In 3D → magnetic reconnection models of solar plasma, a plane or curve surface composed of magnetic field lines emanating from the → magnetic null point (almost radially in the absence of electric currents and spirally if electric currents are present). See also → spine (Lau & Finn. 1990, ApJ 350, 672; Parnell et al. 1996, Physics of Plasmas 3, 759).
M.E., from O.E. fann, from L. vannus "a basket or shovel for winnowing grain," related to ventus, → wind.
Bâdzan "fan, ventilator," from bâd, → wind + zan from zadan "to strike, beat; to play an instrument; to do" (Mid.Pers. zatan, žatan; O.Pers./Av. jan-, gan- "to strike, hit, smite, kill" (jantar- "smiter"); cf. Skt. han- "to strike, beat" (hantar- "smiter, killer"); Gk. theinein "to strike;" L. fendere "to strike, push;" Gmc. *gundjo "war, battle;" PIE *gwhen- "to strike, kill").
Fanaroff-Riley Class I (FR-I)
rade-ye Fanarof-Riley I
Fr.: Fanaroff-Riley de type I
In the → Fanaroff-Riley classification, sources with RFR < 0.5. Fanaroff and Riley (1974) found that nearly all sources with luminosity L(178MHz) ≤ 2 × 1025h100-2 W Hz-1 sr-1 were of class I. FR-I → radio jets are thought to be → subsonic, possibly due to mass entrainment, which makes them amenable to distortions in the interaction with the ambient medium.
Fanaroff-Riley Class II (FR-II)
radeh-ye Fanarof-Riley II
Fr.: Fanaroff-Riley de type II
In the → Fanaroff-Riley classification, → radio sources with hotspots in their lobes at distances from the center which are such that RFR > 0.5. The → radio jets in FR-II sources are expected to be highly → supersonic, allowing them to travel large distances.
Fr.: classification Fanaroff-Riley
A classification scheme for distinguishing a → radio galaxy from an → active galaxy based on their → radio frequency and → luminosity and their kpc-scale appearance. Analyzing a sample of 57 radio galaxies from the → 3CR catalogue, which were clearly resolved at 1.4 GHz or 5 GHz, Fanaroff & Riley (1974) discovered that the relative positions of regions of high and low → surface brightness in the → lobes of extragalactic → radio sources are correlated with their radio luminosity. They divided the sample into two classes using the ratio RFR of the distance between the regions of highest surface brightness on opposite sides of the central galaxy or quasar, to the total extent of the source up to the lowest brightness contour in the map. → Fanaroff-Riley Class I (FR-I) , → Fanaroff-Riley Class II (FR-II). The boundary between the two classes is not very sharp, and there is some overlap in the luminosities of sources classified as FR-I or FR-II on the basis of their structures. The physical cause of the FR-I/II dichotomy probably lies in the type of flow in the → radio jets.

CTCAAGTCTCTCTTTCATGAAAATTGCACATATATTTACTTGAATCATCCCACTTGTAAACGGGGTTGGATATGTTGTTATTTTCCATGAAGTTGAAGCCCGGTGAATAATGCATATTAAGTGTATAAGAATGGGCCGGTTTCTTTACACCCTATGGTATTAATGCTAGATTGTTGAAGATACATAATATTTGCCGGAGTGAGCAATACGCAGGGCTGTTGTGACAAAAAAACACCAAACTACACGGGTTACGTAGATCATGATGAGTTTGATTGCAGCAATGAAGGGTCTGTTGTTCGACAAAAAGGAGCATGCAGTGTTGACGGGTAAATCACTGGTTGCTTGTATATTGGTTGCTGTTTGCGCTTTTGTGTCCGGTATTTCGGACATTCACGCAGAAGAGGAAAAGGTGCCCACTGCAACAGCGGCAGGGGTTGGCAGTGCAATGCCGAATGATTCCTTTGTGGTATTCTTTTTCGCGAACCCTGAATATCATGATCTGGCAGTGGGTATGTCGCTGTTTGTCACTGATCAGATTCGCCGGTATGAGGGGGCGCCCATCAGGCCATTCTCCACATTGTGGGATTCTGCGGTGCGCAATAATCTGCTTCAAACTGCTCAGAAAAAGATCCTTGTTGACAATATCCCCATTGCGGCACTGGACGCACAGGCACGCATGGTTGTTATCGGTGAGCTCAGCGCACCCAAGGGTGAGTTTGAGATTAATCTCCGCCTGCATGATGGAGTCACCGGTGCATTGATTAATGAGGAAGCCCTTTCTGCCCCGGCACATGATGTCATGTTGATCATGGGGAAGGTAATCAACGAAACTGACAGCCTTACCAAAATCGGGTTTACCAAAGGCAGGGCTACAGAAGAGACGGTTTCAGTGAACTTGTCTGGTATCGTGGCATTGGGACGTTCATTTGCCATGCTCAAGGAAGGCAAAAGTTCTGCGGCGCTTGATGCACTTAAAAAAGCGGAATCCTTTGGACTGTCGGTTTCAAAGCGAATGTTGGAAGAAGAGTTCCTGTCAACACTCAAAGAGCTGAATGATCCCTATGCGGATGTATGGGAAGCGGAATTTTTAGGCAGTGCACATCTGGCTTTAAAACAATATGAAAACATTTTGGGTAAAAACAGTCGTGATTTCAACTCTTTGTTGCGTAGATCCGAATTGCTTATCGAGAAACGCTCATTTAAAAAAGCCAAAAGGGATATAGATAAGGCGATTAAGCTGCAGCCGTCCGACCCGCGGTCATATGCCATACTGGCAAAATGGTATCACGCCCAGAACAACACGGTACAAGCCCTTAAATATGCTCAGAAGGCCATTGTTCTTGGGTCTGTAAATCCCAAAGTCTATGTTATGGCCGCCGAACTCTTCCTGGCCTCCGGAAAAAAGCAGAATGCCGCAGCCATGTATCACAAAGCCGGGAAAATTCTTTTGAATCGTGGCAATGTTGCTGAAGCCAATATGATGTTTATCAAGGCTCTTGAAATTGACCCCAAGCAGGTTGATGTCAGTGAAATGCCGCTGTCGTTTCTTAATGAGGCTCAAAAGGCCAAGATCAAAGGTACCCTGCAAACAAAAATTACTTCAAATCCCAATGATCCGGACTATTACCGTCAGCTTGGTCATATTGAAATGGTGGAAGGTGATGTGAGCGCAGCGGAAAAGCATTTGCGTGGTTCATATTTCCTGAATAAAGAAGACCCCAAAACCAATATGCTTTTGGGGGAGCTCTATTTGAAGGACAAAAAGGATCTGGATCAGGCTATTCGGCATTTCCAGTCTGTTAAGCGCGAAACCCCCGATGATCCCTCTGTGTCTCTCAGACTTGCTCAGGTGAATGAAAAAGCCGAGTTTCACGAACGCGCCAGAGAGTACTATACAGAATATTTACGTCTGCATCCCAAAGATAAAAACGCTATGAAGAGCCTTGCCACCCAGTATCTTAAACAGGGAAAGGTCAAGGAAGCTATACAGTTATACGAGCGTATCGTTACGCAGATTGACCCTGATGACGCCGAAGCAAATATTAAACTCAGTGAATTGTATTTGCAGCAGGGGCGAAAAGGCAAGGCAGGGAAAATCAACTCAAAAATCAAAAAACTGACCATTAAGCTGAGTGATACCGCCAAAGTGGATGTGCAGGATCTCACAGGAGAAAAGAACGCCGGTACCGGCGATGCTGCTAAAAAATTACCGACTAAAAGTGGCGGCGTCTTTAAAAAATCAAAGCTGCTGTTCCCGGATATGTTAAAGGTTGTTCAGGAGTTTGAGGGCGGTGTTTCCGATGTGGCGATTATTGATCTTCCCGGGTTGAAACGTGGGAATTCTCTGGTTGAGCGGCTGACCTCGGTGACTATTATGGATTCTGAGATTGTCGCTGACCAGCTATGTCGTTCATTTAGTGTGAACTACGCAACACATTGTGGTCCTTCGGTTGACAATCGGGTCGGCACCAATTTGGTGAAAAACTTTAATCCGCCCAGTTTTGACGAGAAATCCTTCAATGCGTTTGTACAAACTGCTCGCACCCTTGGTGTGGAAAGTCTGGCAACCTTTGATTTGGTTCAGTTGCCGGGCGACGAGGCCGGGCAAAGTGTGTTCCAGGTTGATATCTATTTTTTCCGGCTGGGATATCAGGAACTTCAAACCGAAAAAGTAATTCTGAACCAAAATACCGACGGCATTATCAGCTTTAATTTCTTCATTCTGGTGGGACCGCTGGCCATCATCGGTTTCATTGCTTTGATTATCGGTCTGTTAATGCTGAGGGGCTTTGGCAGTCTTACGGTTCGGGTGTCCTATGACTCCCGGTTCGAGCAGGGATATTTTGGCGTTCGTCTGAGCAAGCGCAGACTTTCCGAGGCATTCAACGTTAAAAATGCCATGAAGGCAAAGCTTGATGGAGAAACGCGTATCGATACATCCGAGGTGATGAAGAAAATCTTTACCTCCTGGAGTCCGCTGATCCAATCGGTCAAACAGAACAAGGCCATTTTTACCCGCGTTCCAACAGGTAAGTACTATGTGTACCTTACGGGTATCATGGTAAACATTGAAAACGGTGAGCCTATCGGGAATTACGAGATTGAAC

Bernard L. Fanaroff and Julia M. Riley, 1974, MNRAS 167, 31P; → classification.
Fr.: constante de Stefan-Boltzmann
The constant of proportionality present in the → Stefan-Boltzmann law. It is equal to σ = 5.670 × 10-8 W m-2 K-4 or 5.670 × 10-5 erg cm-2 s-1 K-4.
Fr.: loi de Stefan-Boltzmann
The flux of radiation from a blackbody is proportional to the fourth power of its absolute temperature: L = 4πR2σT4. Also known as Stefan's law.
Ludwig Eduard Boltzmann (1844-1906), an Austrian physicist, who made important contributions in the fields of statistical mechanics and statistical thermodynamics and Josef Stefan (1835-1893), an Austrian physicist; → law.